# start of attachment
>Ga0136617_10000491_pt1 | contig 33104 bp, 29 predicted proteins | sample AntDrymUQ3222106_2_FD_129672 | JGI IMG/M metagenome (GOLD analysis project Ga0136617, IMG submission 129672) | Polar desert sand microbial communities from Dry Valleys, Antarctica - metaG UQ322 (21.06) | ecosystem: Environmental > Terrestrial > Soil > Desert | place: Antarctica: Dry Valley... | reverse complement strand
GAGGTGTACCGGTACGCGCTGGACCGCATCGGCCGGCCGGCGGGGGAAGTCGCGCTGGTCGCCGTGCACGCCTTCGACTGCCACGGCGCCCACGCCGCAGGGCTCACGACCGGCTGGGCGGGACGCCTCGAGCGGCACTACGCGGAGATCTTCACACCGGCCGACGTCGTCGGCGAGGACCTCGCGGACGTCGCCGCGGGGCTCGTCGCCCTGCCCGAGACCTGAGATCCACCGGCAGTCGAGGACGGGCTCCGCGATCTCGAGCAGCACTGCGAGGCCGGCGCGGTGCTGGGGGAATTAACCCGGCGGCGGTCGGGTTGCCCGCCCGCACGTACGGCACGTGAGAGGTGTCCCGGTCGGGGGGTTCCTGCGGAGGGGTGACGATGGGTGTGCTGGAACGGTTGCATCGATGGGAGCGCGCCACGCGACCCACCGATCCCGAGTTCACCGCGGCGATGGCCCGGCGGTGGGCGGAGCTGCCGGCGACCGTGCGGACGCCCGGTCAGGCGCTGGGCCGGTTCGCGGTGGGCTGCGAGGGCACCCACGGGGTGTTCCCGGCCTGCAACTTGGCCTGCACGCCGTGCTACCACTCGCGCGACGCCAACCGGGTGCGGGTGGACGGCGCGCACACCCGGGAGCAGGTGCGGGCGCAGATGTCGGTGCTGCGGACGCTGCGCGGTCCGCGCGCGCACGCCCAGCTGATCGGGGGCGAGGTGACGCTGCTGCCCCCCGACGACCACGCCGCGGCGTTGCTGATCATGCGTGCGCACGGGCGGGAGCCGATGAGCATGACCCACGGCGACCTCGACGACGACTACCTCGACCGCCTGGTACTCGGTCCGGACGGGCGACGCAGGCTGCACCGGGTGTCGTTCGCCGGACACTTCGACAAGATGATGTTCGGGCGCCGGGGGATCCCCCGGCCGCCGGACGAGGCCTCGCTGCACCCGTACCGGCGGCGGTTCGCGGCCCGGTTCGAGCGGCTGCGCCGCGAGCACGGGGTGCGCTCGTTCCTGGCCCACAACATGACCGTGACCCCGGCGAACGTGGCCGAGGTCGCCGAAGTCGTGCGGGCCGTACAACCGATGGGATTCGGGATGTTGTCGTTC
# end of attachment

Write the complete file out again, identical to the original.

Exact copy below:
>Ga0136617_10000491_pt1 | contig 33104 bp, 29 predicted proteins | sample AntDrymUQ3222106_2_FD_129672 | JGI IMG/M metagenome (GOLD analysis project Ga0136617, IMG submission 129672) | Polar desert sand microbial communities from Dry Valleys, Antarctica - metaG UQ322 (21.06) | ecosystem: Environmental > Terrestrial > Soil > Desert | place: Antarctica: Dry Valley... | reverse complement strand
GAGGTGTACCGGTACGCGCTGGACCGCATCGGCCGGCCGGCGGGGGAAGTCGCGCTGGTCGCCGTGCACGCCTTCGACTGCCACGGCGCCCACGCCGCAGGGCTCACGACCGGCTGGGCGGGACGCCTCGAGCGGCACTACGCGGAGATCTTCACACCGGCCGACGTCGTCGGCGAGGACCTCGCGGACGTCGCCGCGGGGCTCGTCGCCCTGCCCGAGACCTGAGATCCACCGGCAGTCGAGGACGGGCTCCGCGATCTCGAGCAGCACTGCGAGGCCGGCGCGGTGCTGGGGGAATTAACCCGGCGGCGGTCGGGTTGCCCGCCCGCACGTACGGCACGTGAGAGGTGTCCCGGTCGGGGGGTTCCTGCGGAGGGGTGACGATGGGTGTGCTGGAACGGTTGCATCGATGGGAGCGCGCCACGCGACCCACCGATCCCGAGTTCACCGCGGCGATGGCCCGGCGGTGGGCGGAGCTGCCGGCGACCGTGCGGACGCCCGGTCAGGCGCTGGGCCGGTTCGCGGTGGGCTGCGAGGGCACCCACGGGGTGTTCCCGGCCTGCAACTTGGCCTGCACGCCGTGCTACCACTCGCGCGACGCCAACCGGGTGCGGGTGGACGGCGCGCACACCCGGGAGCAGGTGCGGGCGCAGATGTCGGTGCTGCGGACGCTGCGCGGTCCGCGCGCGCACGCCCAGCTGATCGGGGGCGAGGTGACGCTGCTGCCCCCCGACGACCACGCCGCGGCGTTGCTGATCATGCGTGCGCACGGGCGGGAGCCGATGAGCATGACCCACGGCGACCTCGACGACGACTACCTCGACCGCCTGGTACTCGGTCCGGACGGGCGACGCAGGCTGCACCGGGTGTCGTTCGCCGGACACTTCGACAAGATGATGTTCGGGCGCCGGGGGATCCCCCGGCCGCCGGACGAGGCCTCGCTGCACCCGTACCGGCGGCGGTTCGCGGCCCGGTTCGAGCGGCTGCGCCGCGAGCACGGGGTGCGCTCGTTCCTGGCCCACAACATGACCGTGACCCCGGCGAACGTGGCCGAGGTCGCCGAAGTCGTGCGGGCCGTACAACCGATGGGATTCGGGATGTTGTCGTTC